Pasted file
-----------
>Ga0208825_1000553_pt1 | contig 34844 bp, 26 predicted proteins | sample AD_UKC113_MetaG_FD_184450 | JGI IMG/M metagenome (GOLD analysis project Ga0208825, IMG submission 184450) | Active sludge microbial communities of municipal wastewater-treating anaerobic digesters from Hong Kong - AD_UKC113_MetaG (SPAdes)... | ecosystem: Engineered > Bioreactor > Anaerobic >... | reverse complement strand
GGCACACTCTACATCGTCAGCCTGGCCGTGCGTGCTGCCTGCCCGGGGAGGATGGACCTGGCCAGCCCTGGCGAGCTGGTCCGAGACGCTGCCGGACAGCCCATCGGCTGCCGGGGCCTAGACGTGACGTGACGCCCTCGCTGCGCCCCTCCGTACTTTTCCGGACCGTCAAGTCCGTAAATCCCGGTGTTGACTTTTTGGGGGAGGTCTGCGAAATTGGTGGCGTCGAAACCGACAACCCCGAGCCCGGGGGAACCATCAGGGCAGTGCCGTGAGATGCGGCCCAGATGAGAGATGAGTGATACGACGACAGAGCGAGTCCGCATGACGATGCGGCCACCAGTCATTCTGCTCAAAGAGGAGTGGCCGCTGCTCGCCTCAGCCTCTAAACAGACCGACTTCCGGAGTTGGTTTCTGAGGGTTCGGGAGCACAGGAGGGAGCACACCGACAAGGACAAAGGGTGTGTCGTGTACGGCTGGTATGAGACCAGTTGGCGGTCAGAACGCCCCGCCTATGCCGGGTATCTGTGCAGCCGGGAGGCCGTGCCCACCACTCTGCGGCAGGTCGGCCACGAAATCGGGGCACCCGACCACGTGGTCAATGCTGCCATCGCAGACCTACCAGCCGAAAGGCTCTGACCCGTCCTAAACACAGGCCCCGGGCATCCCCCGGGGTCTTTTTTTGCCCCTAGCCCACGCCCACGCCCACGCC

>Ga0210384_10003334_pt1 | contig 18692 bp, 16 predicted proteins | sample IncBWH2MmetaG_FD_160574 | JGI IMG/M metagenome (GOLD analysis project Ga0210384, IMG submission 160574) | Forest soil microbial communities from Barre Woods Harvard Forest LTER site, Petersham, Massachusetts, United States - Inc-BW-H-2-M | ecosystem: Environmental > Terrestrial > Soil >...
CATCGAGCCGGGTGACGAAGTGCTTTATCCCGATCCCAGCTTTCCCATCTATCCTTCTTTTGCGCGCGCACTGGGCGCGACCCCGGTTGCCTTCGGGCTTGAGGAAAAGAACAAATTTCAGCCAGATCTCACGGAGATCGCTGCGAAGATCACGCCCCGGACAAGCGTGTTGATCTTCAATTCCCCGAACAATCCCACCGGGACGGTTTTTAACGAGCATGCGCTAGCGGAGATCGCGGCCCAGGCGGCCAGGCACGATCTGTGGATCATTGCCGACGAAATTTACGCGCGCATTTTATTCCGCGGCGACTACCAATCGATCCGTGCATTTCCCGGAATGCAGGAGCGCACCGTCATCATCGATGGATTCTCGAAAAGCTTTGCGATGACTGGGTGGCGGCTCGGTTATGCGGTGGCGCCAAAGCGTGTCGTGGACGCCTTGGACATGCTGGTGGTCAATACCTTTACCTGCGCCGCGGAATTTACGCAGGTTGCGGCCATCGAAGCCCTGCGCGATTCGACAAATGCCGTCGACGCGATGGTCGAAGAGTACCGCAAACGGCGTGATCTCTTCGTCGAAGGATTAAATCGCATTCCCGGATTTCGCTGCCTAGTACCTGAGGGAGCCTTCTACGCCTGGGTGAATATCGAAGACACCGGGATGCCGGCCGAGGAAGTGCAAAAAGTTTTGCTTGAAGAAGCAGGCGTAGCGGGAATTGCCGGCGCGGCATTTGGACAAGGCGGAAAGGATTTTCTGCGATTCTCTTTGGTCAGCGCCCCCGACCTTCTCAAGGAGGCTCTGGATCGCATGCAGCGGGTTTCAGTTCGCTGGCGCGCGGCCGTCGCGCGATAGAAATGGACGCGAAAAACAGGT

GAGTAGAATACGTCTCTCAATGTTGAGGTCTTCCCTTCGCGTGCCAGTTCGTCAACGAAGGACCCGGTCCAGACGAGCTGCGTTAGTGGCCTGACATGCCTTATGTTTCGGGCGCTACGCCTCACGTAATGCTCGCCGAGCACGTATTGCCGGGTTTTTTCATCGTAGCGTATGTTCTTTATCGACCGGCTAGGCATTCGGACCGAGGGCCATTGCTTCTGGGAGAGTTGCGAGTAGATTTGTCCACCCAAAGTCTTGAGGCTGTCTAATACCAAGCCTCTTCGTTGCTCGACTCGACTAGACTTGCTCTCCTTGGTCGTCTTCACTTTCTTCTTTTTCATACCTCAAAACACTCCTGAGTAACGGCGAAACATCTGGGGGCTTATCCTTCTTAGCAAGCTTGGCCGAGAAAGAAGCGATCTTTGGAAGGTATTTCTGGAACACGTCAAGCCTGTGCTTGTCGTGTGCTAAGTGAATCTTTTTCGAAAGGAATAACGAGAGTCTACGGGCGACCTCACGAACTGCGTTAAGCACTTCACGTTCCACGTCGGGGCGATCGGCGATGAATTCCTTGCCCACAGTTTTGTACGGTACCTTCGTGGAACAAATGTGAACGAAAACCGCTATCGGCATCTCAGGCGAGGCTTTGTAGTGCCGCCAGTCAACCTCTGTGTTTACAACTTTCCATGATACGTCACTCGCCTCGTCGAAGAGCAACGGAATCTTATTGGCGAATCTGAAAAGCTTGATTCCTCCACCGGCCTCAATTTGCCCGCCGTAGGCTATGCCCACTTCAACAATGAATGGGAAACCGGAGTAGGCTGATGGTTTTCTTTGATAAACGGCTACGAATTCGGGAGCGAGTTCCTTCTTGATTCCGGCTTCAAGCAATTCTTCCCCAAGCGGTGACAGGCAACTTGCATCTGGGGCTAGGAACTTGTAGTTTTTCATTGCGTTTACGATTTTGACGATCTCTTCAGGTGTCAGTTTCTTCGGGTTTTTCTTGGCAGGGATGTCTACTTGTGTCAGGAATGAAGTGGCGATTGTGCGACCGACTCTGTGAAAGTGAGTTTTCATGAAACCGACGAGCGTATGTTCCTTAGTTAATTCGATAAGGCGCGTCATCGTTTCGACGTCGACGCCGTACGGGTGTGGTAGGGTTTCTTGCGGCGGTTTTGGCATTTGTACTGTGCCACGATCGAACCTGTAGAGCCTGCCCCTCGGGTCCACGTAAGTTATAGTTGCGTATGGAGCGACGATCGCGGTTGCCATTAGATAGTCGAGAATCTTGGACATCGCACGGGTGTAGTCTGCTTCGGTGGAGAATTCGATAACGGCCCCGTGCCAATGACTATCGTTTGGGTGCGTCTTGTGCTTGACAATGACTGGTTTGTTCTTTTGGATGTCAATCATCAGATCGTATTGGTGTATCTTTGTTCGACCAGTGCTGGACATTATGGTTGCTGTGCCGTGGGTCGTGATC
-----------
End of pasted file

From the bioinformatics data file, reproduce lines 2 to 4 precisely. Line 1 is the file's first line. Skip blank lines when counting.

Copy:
GGCACACTCTACATCGTCAGCCTGGCCGTGCGTGCTGCCTGCCCGGGGAGGATGGACCTGGCCAGCCCTGGCGAGCTGGTCCGAGACGCTGCCGGACAGCCCATCGGCTGCCGGGGCCTAGACGTGACGTGACGCCCTCGCTGCGCCCCTCCGTACTTTTCCGGACCGTCAAGTCCGTAAATCCCGGTGTTGACTTTTTGGGGGAGGTCTGCGAAATTGGTGGCGTCGAAACCGACAACCCCGAGCCCGGGGGAACCATCAGGGCAGTGCCGTGAGATGCGGCCCAGATGAGAGATGAGTGATACGACGACAGAGCGAGTCCGCATGACGATGCGGCCACCAGTCATTCTGCTCAAAGAGGAGTGGCCGCTGCTCGCCTCAGCCTCTAAACAGACCGACTTCCGGAGTTGGTTTCTGAGGGTTCGGGAGCACAGGAGGGAGCACACCGACAAGGACAAAGGGTGTGTCGTGTACGGCTGGTATGAGACCAGTTGGCGGTCAGAACGCCCCGCCTATGCCGGGTATCTGTGCAGCCGGGAGGCCGTGCCCACCACTCTGCGGCAGGTCGGCCACGAAATCGGGGCACCCGACCACGTGGTCAATGCTGCCATCGCAGACCTACCAGCCGAAAGGCTCTGACCCGTCCTAAACACAGGCCCCGGGCATCCCCCGGGGTCTTTTTTTGCCCCTAGCCCACGCCCACGCCCACGCC

>Ga0210384_10003334_pt1 | contig 18692 bp, 16 predicted proteins | sample IncBWH2MmetaG_FD_160574 | JGI IMG/M metagenome (GOLD analysis project Ga0210384, IMG submission 160574) | Forest soil microbial communities from Barre Woods Harvard Forest LTER site, Petersham, Massachusetts, United States - Inc-BW-H-2-M | ecosystem: Environmental > Terrestrial > Soil >...
CATCGAGCCGGGTGACGAAGTGCTTTATCCCGATCCCAGCTTTCCCATCTATCCTTCTTTTGCGCGCGCACTGGGCGCGACCCCGGTTGCCTTCGGGCTTGAGGAAAAGAACAAATTTCAGCCAGATCTCACGGAGATCGCTGCGAAGATCACGCCCCGGACAAGCGTGTTGATCTTCAATTCCCCGAACAATCCCACCGGGACGGTTTTTAACGAGCATGCGCTAGCGGAGATCGCGGCCCAGGCGGCCAGGCACGATCTGTGGATCATTGCCGACGAAATTTACGCGCGCATTTTATTCCGCGGCGACTACCAATCGATCCGTGCATTTCCCGGAATGCAGGAGCGCACCGTCATCATCGATGGATTCTCGAAAAGCTTTGCGATGACTGGGTGGCGGCTCGGTTATGCGGTGGCGCCAAAGCGTGTCGTGGACGCCTTGGACATGCTGGTGGTCAATACCTTTACCTGCGCCGCGGAATTTACGCAGGTTGCGGCCATCGAAGCCCTGCGCGATTCGACAAATGCCGTCGACGCGATGGTCGAAGAGTACCGCAAACGGCGTGATCTCTTCGTCGAAGGATTAAATCGCATTCCCGGATTTCGCTGCCTAGTACCTGAGGGAGCCTTCTACGCCTGGGTGAATATCGAAGACACCGGGATGCCGGCCGAGGAAGTGCAAAAAGTTTTGCTTGAAGAAGCAGGCGTAGCGGGAATTGCCGGCGCGGCATTTGGACAAGGCGGAAAGGATTTTCTGCGATTCTCTTTGGTCAGCGCCCCCGACCTTCTCAAGGAGGCTCTGGATCGCATGCAGCGGGTTTCAGTTCGCTGGCGCGCGGCCGTCGCGCGATAGAAATGGACGCGAAAAACAGGT